What should you expect from a Childrens Eye Exam?

Is your child having trouble seeing the board at school? Does your child have trouble reading as well as complain of headaches and/or eyestrain? Does it seem as if one of your child’s eyes turns in or out? Does your child get frequent Styes? Does your child complain of itchy eyes? Any of these reasons point to the need for an Eye Exam.

A Childrens Eye Exam is not going to be very different from the exam given to an adult, depending on the age and maturity of your child. Similar to the adult exam, a Childrens Eye Exam is going to begin with a thorough Patient History.

If your child is an infant or toddler, the patient history will include questions about your pregnancy with your child and your child’s development such as:

  • How was your pregnancy with the child? Were there any problems like gestational diabetes during pregnancy?
  • Was the labor and delivery of the child unremarkable (i.e., free of any complications)?
  • At what age did your child first walk? At what age did your child first talk?
  • Is the child healthy? Have well child visits been unremarkable?
  • Does one of your child’s eye appear to turn in or out?
  • Does your child rub his or her eyes often?
  • These questions are important because it gives your eye doctor an idea of your child’s developmental milestones. If your child is delayed developmentally, he or she may be at risk for learning disabilities and visual perception problems like dyslexia.

    Your eye doctor also wants to know if your child is using both eyes together, which impacts his or her potential depth perception. Good depth perception will be important in the future for playing sports and pursuing certain occupations such as pilot.

    If your infant rubs his or her eyes often, this may be an indication of poor vision. If you have an older child rubbing his or her eyes often, this may be an indication of Eye Allergies. Frequent Styes can point to a need for an eyeglasses prescription or if accompanied by chronic lid irritation can suggest Blepharitis.

    If you have an older child, you may want to share with your eye doctor how good a student he or she is, and whether vision is suspected as the cause of any problems.

    A Childrens Eye Exam will then include measuring or determining your child’s entering vision, or Visual Acuity. If your child knows his or her letters and/or numbers, the test is straightforward with the use of an Eye Test Chart. Your child will be asked to read the smallest line of letters that he or she can identify. Typically, reading the bottom line of the chart means 20/20 Vision, which is the standard eye doctors use for good vision. It is possible to see even better than 20/20.

    A Children's Eye Exam may include a picture chart like this one to the right.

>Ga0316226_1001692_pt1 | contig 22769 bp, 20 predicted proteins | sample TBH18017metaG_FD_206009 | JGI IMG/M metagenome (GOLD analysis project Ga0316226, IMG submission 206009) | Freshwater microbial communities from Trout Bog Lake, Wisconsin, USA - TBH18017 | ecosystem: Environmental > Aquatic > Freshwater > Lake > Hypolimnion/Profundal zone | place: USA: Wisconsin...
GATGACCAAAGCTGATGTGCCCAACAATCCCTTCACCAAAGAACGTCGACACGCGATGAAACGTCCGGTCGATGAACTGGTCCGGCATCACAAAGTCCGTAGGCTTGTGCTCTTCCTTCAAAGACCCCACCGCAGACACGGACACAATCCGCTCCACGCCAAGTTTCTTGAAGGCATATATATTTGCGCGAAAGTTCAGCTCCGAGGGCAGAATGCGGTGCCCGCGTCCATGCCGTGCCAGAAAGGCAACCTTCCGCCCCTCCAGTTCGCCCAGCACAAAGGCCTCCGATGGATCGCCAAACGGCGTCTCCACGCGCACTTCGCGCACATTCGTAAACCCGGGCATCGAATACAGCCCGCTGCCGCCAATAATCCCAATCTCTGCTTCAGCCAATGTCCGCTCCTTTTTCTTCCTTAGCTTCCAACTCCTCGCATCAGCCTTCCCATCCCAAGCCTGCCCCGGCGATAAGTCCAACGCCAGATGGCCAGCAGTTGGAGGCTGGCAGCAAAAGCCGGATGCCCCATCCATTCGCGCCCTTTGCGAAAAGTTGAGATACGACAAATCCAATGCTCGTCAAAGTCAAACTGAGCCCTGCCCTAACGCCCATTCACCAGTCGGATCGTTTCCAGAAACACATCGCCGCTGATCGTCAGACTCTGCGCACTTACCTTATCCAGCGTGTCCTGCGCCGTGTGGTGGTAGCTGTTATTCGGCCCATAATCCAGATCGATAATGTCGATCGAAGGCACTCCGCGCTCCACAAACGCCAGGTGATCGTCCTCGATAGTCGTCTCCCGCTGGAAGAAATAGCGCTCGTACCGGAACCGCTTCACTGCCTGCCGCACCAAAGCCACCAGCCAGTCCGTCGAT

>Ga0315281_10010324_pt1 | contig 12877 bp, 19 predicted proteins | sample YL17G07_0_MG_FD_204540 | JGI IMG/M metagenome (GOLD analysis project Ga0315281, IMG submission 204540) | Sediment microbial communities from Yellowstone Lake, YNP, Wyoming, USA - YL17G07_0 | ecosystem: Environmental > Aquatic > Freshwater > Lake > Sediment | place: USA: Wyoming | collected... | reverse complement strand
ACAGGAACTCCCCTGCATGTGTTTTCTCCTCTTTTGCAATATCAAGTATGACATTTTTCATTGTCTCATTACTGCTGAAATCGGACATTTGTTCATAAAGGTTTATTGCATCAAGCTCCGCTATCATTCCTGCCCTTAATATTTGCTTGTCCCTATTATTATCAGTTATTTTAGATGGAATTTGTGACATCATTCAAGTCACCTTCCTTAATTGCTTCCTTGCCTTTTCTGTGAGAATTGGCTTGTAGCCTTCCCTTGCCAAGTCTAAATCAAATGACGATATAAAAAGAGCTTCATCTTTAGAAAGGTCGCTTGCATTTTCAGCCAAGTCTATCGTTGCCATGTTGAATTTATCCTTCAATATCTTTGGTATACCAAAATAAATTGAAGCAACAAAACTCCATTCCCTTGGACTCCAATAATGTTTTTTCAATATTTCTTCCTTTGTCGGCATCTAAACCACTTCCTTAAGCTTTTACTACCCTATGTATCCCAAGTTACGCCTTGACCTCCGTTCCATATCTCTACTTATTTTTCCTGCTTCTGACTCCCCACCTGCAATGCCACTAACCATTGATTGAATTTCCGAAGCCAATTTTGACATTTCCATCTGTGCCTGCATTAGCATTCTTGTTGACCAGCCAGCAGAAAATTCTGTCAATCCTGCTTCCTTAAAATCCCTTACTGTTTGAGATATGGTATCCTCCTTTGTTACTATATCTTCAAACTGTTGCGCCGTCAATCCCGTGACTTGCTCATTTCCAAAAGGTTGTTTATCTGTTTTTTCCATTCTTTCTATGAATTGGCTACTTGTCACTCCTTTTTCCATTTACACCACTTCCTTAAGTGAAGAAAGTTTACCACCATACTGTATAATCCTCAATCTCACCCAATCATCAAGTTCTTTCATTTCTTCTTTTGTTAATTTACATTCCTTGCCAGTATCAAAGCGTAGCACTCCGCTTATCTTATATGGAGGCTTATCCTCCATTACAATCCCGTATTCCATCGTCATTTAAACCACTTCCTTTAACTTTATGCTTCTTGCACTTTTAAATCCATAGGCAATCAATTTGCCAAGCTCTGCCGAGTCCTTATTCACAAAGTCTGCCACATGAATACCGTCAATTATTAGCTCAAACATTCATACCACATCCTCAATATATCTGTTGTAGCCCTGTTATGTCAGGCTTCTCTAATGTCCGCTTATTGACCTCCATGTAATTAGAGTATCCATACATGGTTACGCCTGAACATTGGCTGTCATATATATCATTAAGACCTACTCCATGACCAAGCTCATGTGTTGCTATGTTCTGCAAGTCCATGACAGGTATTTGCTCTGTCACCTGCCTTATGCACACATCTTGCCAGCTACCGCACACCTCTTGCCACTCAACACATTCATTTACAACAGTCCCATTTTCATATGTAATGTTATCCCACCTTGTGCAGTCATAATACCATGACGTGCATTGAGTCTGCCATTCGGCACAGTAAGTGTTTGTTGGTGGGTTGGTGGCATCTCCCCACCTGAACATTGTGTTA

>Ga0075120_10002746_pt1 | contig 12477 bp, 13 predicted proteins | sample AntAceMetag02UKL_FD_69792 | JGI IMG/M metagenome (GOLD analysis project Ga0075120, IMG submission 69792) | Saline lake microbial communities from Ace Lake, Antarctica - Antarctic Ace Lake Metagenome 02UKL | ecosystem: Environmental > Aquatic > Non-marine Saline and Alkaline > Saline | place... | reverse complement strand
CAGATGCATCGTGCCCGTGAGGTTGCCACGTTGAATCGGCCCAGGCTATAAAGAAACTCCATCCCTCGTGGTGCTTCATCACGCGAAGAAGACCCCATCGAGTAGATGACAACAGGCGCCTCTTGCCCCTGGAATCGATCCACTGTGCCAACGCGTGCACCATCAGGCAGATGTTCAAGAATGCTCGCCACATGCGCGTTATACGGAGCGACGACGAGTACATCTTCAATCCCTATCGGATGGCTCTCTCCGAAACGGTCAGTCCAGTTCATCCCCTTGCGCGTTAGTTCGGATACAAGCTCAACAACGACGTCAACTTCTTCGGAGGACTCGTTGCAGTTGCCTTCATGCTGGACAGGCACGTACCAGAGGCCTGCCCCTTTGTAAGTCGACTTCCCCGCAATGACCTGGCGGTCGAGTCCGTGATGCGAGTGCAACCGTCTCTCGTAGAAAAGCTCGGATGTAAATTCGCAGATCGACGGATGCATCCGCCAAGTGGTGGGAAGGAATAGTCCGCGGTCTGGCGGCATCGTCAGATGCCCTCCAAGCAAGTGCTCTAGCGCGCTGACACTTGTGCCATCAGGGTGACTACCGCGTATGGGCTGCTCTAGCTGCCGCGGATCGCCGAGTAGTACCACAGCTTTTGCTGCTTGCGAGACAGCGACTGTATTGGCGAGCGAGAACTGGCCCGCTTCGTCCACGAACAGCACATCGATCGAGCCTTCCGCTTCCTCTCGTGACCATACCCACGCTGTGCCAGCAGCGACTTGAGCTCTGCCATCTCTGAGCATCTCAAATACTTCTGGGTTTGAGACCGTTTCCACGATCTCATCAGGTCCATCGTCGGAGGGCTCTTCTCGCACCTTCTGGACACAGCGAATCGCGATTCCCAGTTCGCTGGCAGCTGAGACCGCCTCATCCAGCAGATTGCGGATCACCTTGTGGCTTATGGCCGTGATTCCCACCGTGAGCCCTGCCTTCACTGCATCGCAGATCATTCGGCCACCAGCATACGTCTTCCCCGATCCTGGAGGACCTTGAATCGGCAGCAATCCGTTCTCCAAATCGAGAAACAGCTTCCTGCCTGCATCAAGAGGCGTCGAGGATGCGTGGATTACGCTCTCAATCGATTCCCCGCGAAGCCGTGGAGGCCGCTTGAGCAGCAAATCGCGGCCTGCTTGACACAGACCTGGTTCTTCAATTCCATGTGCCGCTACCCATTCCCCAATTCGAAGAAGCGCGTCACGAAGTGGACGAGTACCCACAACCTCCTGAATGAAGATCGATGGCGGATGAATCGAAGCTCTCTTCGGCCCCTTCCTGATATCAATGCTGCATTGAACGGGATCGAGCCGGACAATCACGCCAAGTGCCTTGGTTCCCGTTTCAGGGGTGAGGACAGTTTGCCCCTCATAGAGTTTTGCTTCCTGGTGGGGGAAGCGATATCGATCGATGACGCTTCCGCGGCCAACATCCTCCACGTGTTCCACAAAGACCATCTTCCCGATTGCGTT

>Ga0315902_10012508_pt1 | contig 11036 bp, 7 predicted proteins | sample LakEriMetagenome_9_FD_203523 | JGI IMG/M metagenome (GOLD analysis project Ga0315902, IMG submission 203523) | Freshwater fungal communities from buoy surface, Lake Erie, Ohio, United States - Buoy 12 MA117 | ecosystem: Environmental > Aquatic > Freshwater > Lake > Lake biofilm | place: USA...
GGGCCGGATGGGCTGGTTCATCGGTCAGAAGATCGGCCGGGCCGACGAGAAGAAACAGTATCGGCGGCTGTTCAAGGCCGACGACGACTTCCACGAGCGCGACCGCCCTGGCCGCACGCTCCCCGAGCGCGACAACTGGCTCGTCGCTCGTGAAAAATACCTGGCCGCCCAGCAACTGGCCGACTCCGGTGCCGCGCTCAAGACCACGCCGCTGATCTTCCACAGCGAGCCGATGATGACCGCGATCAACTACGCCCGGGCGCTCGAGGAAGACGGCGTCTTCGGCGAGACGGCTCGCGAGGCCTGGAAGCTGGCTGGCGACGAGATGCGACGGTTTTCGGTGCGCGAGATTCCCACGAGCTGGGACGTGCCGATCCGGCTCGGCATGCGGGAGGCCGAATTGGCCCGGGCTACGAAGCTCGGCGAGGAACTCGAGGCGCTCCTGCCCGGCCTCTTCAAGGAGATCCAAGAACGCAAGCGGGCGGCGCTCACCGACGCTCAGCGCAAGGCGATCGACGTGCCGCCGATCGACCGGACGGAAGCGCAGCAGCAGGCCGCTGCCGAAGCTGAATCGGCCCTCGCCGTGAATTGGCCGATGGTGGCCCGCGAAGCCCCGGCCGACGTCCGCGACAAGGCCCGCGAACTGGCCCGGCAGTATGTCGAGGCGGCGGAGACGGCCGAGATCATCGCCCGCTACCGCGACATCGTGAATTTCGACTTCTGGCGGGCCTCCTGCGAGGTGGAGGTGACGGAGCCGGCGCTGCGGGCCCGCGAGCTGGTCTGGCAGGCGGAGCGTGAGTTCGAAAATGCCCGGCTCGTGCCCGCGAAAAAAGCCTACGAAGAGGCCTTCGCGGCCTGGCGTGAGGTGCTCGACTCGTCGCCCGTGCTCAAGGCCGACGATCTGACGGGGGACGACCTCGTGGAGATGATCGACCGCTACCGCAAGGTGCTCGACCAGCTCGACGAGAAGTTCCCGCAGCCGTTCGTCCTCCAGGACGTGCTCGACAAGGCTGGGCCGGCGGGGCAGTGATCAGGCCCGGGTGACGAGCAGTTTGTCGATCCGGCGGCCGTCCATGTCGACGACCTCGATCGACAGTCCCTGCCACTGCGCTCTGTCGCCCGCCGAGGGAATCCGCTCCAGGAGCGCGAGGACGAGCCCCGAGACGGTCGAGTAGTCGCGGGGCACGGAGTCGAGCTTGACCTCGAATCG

If your child is too young to read letters or numbers, but is old enough to speak, the picture chart will allow your child to identify the smallest row of pictures he or she can see.

    Younger patients can be tested with other methods, depending on the availability of tests at a particular office. Such methods include:

  • Optokinetic Nystagmus drum: uses reflexive eye movements to check vision.
  • Teller Acuity cards and the Preferential Looking method: Your eye doctor will present your baby with two cards; that is, one gray and the other with a pattern of lines.
  • If your baby has good vision, he or she will prefer to look at the one with the pattern. The way your eye doctor will measure the vision is by making the pattern of lines closer and closer together.

    When the baby looks at both cards equally, it is presumed that he or she does not see a difference between the cards.

    The next step in your Childrens Eye Exam will be to conduct an Eye Refraction Exam on his or her eyes.

    Your eye doctor will determine if your child has any of the following conditions during this portion of the exam:

  • Myopia
  • Hyperopia
  • Astigmatism
  • Amblyopia
  • If a refractive error is found, your eye doctor will prescribe eyeglasses prescription for your child.

    The refractive error is most commonly found with a large piece of equipment called the phoropter, where your child will look through and have different lenses shown to him or her in order to compare the vision.

    For unresponsive children, your eye doctor may only use objective testing to figure out the refraction. In other words, your child won’t have to tell the eye doctor which is clearer to see through.

    A Childrens Eye Exam will include multiple tests to check your child’s Binocular Vision. Binocular Vision is important to depth perception. Your eye doctor will observe if either eye turns in, in which case your child may have Crossed Eyes, or turns out, in which case your child may have a “Wall-Eye.”

    Also, your eye doctor may do depth perception tests to see if your child can see in three-dimension.

    One common test is called the Stereo Fly photographed below: Your eye doctor will have your child wear the polarized glasses shown above and ask him or her if the fly looks like it is coming up off the page.

    Your eye doctor may also conduct color vision testing, especially if a Color Deficiency is suspected. Here again, your child has to be mature enough to differentiate colors and be able to identify them.

    The final part of the Childrens Eye Exam includes a complete check of the eyeball, both outside and inside for any Eye Diseases. The eye doctor will use a Slit Lamp, which serves as a microscope for the eye doctor to observe the structures of the eye under high magnification.

    Your eyes may have his pupils dilated, especially if he or she has a prescription for glasses, in order for the eye doctor to get a better look at the Retina and other internal structures of the eye.

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